Bayesian networks for omics data analysis
Gavai, A.K. - \ 2009
Wageningen University. Promotor(en): Jack Leunissen; Michael Muller, co-promotor(en): Guido Hooiveld; P.J.F. Lucas. - [S.l.] : S.n. - ISBN 9789085853909 - 98
bio-informatica - waarschijnlijkheidsmodellen - bayesiaanse theorie - netwerkanalyse - genexpressie - roken - vluchtige verbindingen - biochemische omzettingen - voedingsonderzoek bij de mens - genexpressieanalyse - microarrays - netwerken - nutrigenomica - bioinformatics - probabilistic models - bayesian theory - network analysis - gene expression - smoking - volatile compounds - biochemical pathways - human nutrition research - genomics - microarrays - networks - nutrigenomics
This thesis focuses on two aspects of high throughput technologies, i.e. data storage and data analysis, in particular in transcriptomics and metabolomics. Both technologies are part of a research field that is generally called ‘omics’ (or ‘-omics’, with a leading hyphen), which refers to genomics, transcriptomics, proteomics, or metabolomics. Although these techniques study different entities (genes, gene expression, proteins, or metabolites), they all have in common that they use high-throughput technologies such as microarrays and mass spectrometry, and thus generate huge amounts of data. Experiments conducted using these technologies allow one to compare different states of a living cell, for example a healthy cell versus a cancer cell or the effect of food on cell condition, and at different levels.
The tools needed to apply omics technologies, in particular microarrays, are often manufactured by different vendors and require separate storage and analysis software for the data generated by them. Moreover experiments conducted using different technologies cannot be analyzed simultaneously to answer a biological question. Chapter 3 presents MADMAX, our software system which supports storage and analysis of data from multiple microarray platforms. It consists of a vendor-independent database which is tightly coupled with vendor-specific analysis tools. Upcoming technologies like metabolomics, proteomics and high-throughput sequencing can easily be incorporated in this system.
Once the data are stored in this system, one obviously wants to deduce a biological relevant meaning from these data and here statistical and machine learning techniques play a key role. The aim of such analysis is to search for relationships between entities of interest, such as genes, metabolites or proteins. One of the major goals of these techniques is to search for causal relationships rather than mere correlations. It is often emphasized in the literature that "correlation is not causation" because people tend to jump to conclusions by making inferences about causal relationships when they actually only see correlations. Statistics are often good in finding these correlations; techniques called linear regression and analysis of variance form the core of applied multivariate statistics. However, these techniques cannot find causal relationships, neither are they able to incorporate prior knowledge of the biological domain. Graphical models, a machine learning technique, on the other hand do not suffer from these limitations.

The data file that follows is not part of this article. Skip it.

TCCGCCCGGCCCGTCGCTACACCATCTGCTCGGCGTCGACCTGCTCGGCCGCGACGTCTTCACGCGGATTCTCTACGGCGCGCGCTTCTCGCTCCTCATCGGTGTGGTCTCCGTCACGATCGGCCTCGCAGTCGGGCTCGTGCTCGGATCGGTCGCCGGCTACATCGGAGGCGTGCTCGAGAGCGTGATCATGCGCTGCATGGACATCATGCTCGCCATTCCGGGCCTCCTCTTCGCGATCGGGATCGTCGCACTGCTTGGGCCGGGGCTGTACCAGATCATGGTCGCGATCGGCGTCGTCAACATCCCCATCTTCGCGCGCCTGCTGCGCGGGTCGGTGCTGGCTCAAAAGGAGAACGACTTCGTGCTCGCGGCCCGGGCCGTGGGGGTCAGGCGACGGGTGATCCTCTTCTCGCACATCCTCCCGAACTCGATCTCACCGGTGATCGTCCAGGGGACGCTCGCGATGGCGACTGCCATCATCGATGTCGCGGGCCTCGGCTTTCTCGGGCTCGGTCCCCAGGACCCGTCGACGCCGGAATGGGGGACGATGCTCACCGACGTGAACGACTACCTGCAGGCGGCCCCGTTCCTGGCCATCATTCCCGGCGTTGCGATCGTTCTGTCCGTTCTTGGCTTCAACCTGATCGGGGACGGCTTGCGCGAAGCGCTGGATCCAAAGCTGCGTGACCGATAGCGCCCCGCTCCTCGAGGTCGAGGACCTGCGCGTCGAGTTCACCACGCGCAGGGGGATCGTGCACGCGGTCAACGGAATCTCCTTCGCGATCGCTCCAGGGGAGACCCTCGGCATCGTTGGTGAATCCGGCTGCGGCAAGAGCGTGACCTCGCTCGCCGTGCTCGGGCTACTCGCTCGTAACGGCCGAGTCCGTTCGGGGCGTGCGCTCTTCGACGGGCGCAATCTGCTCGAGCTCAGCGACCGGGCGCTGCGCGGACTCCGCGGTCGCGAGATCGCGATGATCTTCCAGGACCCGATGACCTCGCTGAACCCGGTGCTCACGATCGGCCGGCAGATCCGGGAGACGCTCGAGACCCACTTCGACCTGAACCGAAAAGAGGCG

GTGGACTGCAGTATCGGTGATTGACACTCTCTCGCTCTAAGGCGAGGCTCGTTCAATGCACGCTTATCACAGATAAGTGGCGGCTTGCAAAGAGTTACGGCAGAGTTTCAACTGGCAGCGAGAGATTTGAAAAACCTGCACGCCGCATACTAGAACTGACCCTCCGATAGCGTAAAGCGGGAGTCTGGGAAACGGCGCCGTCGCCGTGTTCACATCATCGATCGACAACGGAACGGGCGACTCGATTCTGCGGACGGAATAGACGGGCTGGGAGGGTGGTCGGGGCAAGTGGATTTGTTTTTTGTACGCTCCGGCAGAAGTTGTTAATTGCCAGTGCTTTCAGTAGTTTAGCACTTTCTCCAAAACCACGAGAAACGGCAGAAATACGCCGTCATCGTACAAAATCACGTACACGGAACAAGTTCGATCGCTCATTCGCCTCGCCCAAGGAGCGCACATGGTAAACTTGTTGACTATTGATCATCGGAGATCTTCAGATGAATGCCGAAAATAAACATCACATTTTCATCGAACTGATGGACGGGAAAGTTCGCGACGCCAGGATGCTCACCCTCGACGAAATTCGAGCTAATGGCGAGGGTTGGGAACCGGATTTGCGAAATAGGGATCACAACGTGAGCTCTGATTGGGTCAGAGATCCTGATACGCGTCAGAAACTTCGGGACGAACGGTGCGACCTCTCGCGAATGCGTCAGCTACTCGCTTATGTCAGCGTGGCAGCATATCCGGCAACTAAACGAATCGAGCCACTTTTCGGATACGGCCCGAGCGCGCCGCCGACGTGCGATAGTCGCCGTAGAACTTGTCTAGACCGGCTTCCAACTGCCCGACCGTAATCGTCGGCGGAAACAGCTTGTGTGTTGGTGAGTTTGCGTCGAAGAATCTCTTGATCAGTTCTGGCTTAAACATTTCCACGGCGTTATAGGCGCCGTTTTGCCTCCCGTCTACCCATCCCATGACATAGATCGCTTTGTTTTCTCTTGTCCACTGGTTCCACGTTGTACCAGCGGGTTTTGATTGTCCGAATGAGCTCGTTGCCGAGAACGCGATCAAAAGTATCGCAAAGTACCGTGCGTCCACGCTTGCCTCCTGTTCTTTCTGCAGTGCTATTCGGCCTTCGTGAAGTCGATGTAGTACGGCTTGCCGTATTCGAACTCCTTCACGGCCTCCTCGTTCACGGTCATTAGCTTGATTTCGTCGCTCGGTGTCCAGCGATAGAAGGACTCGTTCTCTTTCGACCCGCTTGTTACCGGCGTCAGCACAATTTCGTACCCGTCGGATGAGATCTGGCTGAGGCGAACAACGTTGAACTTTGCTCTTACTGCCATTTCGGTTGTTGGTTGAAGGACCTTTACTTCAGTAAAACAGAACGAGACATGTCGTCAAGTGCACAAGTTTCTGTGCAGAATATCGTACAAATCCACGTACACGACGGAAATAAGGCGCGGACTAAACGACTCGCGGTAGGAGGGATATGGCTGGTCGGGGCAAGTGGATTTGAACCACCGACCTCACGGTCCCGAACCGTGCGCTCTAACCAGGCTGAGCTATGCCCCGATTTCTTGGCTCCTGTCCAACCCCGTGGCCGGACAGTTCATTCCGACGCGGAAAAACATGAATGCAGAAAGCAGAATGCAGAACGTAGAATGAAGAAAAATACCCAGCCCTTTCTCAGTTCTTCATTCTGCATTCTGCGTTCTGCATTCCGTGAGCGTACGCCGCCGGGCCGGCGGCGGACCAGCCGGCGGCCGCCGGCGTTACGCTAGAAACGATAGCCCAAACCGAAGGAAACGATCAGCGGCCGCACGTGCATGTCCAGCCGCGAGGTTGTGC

Graphical models, a combination of graph theory, statistics and information science, are one of the most exciting things happening today in the field of machine learning applied to biological problems (see chapter 2 for a general introduction). This thesis deals with a special type of graphical models known as probabilistic graphical models, belief networks or Bayesian networks. The advantage of Bayesian networks over classical statistical techniques is that they allow the incorporation of background knowledge from a biological domain, and that analysis of data is intuitive as it is represented in the form of graphs (nodes and edges). Standard statistical techniques are good in describing the data but are not able to find non-linear relations whereas Bayesian networks allow future prediction and discovering nonlinear relations. Moreover, Bayesian networks allow hierarchical representation of data, which makes them particularly useful for representing biological data, since most biological processes are hierarchical by nature. Once we have such a causal graph made either by a computer program or constructed manually we can predict the effects of a certain entity by manipulating the state of other entities, or make backward inferences from effects to causes. Of course, if the graph is big, doing the necessary calculations can be very difficult and CPU-expensive, and in such cases approximate methods are used.
Chapter 4 demonstrates the use of Bayesian networks to determine the metabolic state of feeding and fasting mice to determine the effect of a high fat diet on gene expression. This chapter also shows how selection of genes based on key biological processes generates more informative results than standard statistical tests. In chapter 5 the use of Bayesian networks is shown on the combination of gene expression data and clinical parameters, to determine the effect of smoking on gene expression and which genes are responsible for the DNA damage and the raise in plasma cotinine levels of blood of a smoking population. This study was conducted at Maastricht University where 22 twin smokers were profiled. Chapter 6 presents the reconstruction of a key metabolic pathway which plays an important role in ripening of tomatoes, thus showing the versatility of the use of Bayesian networks in metabolomics data analysis.
The general trend in research shows a flood of data emerging from sequencing and metabolomics experiments. This means that to perform data mining on these data one requires intelligent techniques that are computationally feasible and able to take the knowledge of experts into account to generate relevant results. Graphical models fit this paradigm well and we expect them to play a key role in mining the data generated from omics experiments.